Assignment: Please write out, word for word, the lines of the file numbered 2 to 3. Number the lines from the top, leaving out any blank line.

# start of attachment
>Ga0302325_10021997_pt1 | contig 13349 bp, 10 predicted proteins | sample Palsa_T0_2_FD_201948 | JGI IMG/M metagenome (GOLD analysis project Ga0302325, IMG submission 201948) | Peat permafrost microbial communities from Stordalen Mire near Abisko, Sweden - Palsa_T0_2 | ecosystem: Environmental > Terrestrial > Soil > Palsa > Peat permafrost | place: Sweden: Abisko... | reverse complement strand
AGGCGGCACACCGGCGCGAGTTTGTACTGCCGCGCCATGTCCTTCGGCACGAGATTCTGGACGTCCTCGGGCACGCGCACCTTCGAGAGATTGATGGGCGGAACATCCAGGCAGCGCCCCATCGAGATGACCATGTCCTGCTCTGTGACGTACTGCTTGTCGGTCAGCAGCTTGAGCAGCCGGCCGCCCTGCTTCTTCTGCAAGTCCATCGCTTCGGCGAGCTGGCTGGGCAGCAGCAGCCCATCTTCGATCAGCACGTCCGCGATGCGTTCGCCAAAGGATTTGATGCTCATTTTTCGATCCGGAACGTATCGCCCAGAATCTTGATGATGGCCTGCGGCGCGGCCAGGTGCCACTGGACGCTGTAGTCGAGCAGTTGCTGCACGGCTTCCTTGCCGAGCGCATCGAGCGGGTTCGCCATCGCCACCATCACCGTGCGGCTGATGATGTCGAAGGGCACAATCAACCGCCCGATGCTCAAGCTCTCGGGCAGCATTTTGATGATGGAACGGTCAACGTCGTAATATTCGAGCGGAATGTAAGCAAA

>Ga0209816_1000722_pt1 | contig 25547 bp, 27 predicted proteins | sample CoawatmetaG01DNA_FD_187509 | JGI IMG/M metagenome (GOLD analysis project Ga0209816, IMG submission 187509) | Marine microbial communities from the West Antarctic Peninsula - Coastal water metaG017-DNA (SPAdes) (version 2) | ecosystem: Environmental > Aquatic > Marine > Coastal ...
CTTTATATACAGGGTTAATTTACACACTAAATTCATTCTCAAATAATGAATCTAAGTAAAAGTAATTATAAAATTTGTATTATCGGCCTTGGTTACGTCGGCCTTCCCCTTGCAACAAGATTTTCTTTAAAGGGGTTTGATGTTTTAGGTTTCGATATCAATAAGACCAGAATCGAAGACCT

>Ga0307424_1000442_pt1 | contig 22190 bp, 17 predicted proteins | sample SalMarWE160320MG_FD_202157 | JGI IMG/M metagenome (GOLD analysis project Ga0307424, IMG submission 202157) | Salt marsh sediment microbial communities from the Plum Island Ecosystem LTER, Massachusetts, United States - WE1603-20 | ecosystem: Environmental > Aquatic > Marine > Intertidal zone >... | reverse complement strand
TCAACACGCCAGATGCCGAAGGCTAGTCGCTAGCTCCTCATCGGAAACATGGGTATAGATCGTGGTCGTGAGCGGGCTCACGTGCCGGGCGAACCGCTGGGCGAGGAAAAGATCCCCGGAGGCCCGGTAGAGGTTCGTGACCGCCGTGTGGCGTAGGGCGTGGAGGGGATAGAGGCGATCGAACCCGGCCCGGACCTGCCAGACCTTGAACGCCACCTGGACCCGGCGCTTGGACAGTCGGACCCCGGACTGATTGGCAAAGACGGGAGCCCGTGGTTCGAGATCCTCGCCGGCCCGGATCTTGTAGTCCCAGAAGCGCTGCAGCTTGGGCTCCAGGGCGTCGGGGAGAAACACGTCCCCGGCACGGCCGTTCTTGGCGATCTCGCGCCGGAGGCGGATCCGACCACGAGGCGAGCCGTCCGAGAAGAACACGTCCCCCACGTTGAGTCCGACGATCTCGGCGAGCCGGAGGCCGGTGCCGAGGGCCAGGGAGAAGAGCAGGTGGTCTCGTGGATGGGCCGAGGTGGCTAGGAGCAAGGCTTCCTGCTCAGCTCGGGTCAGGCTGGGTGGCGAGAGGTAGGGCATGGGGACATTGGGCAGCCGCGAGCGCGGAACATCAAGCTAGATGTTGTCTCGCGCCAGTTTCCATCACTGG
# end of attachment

AGGCGGCACACCGGCGCGAGTTTGTACTGCCGCGCCATGTCCTTCGGCACGAGATTCTGGACGTCCTCGGGCACGCGCACCTTCGAGAGATTGATGGGCGGAACATCCAGGCAGCGCCCCATCGAGATGACCATGTCCTGCTCTGTGACGTACTGCTTGTCGGTCAGCAGCTTGAGCAGCCGGCCGCCCTGCTTCTTCTGCAAGTCCATCGCTTCGGCGAGCTGGCTGGGCAGCAGCAGCCCATCTTCGATCAGCACGTCCGCGATGCGTTCGCCAAAGGATTTGATGCTCATTTTTCGATCCGGAACGTATCGCCCAGAATCTTGATGATGGCCTGCGGCGCGGCCAGGTGCCACTGGACGCTGTAGTCGAGCAGTTGCTGCACGGCTTCCTTGCCGAGCGCATCGAGCGGGTTCGCCATCGCCACCATCACCGTGCGGCTGATGATGTCGAAGGGCACAATCAACCGCCCGATGCTCAAGCTCTCGGGCAGCATTTTGATGATGGAACGGTCAACGTCGTAATATTCGAGCGGAATGTAAGCAAA

>Ga0209816_1000722_pt1 | contig 25547 bp, 27 predicted proteins | sample CoawatmetaG01DNA_FD_187509 | JGI IMG/M metagenome (GOLD analysis project Ga0209816, IMG submission 187509) | Marine microbial communities from the West Antarctic Peninsula - Coastal water metaG017-DNA (SPAdes) (version 2) | ecosystem: Environmental > Aquatic > Marine > Coastal ...